Diabetes Monitor Customer Journey - Doctors
The exact journey of Canadian Health Care Professionals who are diagnosing diabetes and subsequently prescribing a blood glucose meter does not appear to be available in the public domain. Below, the research team has highlighted some helpful findings and provided an outline of the research strategies deployed in an attempt to obtain the requested information.
- When prescribing a blood glucose meter, doctors will discuss the price with their patients, instruct the patients regarding meal schedule, the test schedule and the target levels.
- According to Vox, doctors learn from colleagues, specialty society meetings and medical device companies about new medical procedures.
- In Canada, doctors are often busy so they don't have time to learn about new medical products themselves, which is why they rely on pharmaceutical representatives.
- The recently introduced Physician Payments Sunshine Act requires medical device and equipment companies to report physician compensations, which improves financial connection transparency.
- During the diabetes testing process, the doctor will perform one of the following three tests:  the fasting glucose test,  the oral glucose tolerance, or  the A1c blood test.
To start the search, the research team has searched healthcare publications such as Healthline, the American Association of Clinical Endocrinologists and WebMD, searching for reports on the topic. The idea behind this search attempt was that patients want to know the decision-making process of doctors when it comes to glucose meters, which is why the patient advice publications might report on this topic. While information on the decision-making journey was available in these types of sources, the information focused on patients rather than doctors. Some scattered information regarding the process doctors go through when prescribing a blood glucose meter was available in these types of sources, however this was very brief and focused exclusively on the prescription process. No information was uncovered regarding where and how doctors are educated about these products, why they convert from non-consumer to consumer or what prevents them from converting.
Next, we have scanned research databases such as Semantic Scholar, Research Gate and the National Center for Biotechnology Information, searching for studies, academic articles and research papers that focus on this topic, hoping to find relevant insights specific to Canada. Our goal was to find data-backed studies which we could use to answer the query, or a least to locate relevant insights that are specific to Canada. Even though many studies focused on patients' confidence in doctors' decisions surrounding diabetes treatment, those that specifically described the doctors' decision-making process were not focused on Canada, instead, the studies were focused on another specific country such as Ireland. After exhaustive search through studies, no relevant insights specific to Canada were uncovered, which is why this strategy has also failed.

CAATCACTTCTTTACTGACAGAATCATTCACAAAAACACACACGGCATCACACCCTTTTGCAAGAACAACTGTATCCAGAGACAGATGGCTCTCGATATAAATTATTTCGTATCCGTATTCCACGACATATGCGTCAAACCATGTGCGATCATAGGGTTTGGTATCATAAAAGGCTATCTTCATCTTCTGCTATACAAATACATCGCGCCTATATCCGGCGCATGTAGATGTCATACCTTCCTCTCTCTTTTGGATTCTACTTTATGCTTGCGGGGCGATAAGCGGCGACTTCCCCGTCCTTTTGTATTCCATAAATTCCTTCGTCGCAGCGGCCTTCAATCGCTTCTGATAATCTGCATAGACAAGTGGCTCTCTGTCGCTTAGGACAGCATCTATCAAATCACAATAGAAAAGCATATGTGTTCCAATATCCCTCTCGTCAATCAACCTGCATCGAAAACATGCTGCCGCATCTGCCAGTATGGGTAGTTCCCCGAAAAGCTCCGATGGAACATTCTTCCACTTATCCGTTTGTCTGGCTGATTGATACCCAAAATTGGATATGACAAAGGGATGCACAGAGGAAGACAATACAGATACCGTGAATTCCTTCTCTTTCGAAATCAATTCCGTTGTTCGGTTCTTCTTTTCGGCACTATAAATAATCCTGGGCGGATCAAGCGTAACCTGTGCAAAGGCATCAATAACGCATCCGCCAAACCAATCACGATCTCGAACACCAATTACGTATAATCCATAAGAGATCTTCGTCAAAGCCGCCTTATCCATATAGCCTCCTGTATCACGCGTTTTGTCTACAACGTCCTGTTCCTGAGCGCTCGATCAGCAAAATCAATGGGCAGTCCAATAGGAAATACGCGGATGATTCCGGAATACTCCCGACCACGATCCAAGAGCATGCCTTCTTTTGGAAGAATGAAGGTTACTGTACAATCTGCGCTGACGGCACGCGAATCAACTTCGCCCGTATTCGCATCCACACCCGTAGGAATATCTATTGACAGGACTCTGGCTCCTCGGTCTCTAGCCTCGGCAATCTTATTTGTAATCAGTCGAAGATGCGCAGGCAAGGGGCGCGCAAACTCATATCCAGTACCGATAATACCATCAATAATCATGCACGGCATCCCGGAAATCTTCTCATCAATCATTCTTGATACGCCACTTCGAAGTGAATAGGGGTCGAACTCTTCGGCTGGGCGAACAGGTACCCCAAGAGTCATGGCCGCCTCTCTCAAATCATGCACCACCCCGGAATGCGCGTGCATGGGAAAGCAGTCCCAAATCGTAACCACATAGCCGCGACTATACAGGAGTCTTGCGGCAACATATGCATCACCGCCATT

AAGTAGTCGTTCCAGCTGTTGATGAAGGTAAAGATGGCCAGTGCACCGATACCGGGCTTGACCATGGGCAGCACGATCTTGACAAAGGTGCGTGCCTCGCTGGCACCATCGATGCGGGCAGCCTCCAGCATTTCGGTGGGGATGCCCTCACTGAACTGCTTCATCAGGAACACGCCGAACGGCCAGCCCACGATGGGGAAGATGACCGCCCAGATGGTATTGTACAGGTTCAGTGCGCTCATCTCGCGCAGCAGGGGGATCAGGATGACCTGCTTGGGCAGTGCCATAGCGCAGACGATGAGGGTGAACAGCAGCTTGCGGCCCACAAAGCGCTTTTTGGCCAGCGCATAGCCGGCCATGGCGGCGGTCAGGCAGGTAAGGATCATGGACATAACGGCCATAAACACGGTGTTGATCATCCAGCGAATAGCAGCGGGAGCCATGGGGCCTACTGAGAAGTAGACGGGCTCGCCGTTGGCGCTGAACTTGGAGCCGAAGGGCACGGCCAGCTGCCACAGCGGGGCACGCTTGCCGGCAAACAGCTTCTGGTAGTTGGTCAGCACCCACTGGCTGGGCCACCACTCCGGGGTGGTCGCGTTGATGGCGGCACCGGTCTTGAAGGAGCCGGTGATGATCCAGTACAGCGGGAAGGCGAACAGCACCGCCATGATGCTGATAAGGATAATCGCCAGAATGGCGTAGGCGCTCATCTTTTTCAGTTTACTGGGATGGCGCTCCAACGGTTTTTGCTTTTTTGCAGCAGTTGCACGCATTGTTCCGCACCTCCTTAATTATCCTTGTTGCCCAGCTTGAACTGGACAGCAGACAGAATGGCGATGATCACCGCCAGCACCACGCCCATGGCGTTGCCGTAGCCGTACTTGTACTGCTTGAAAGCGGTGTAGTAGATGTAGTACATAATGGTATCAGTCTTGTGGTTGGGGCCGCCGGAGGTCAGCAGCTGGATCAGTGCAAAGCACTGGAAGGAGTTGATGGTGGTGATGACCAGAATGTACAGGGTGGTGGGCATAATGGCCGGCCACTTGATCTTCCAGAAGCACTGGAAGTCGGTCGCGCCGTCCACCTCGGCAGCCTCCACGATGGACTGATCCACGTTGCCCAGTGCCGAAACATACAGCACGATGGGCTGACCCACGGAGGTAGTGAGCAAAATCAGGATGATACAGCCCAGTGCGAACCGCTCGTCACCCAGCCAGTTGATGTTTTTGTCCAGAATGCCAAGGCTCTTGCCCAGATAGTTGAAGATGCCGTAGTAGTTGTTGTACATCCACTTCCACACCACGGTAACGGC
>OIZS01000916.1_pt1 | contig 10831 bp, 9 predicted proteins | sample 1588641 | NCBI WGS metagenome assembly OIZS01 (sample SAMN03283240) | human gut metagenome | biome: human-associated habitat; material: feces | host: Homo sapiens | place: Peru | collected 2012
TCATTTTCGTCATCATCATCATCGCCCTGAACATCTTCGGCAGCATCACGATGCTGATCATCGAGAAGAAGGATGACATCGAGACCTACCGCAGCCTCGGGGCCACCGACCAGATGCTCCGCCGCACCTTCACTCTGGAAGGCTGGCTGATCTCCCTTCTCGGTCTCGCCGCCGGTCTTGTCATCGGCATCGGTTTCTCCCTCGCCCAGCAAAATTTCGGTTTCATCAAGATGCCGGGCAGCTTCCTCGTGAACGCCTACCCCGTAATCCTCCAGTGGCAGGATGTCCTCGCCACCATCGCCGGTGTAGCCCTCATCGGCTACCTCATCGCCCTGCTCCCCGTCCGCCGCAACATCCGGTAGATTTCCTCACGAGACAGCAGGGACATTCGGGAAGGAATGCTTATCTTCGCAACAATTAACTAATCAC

Following this, the research team has turned to locating direct statements from Canadian doctors and health care professionals themselves that concern the journey of diagnosing diabetes and prescribing a glucose meter, specifically surrounding where and how they learn about the products and what motivates them to buy it, as well as what might prevent them from buying or using the glucose meters. We've deployed this strategy because of an assumption that clinicians themselves likely know the physicians' journey surrounding glucose meter implementation and might disclose this information publicly. To find this information, we've consulted various Canadian clinician blogs including Cmaj Blogs and the Canadian Medical Association. What we hoped to find were interviews with physicians, or articles written by physicians that address the topic under investigation. After extensive search, the team uncovered no relevant interviews, blog articles or statements that specifically focused on Canada. The available information did not pertain to glucose meter products in particular and focused on the global level, with some information focusing on the US.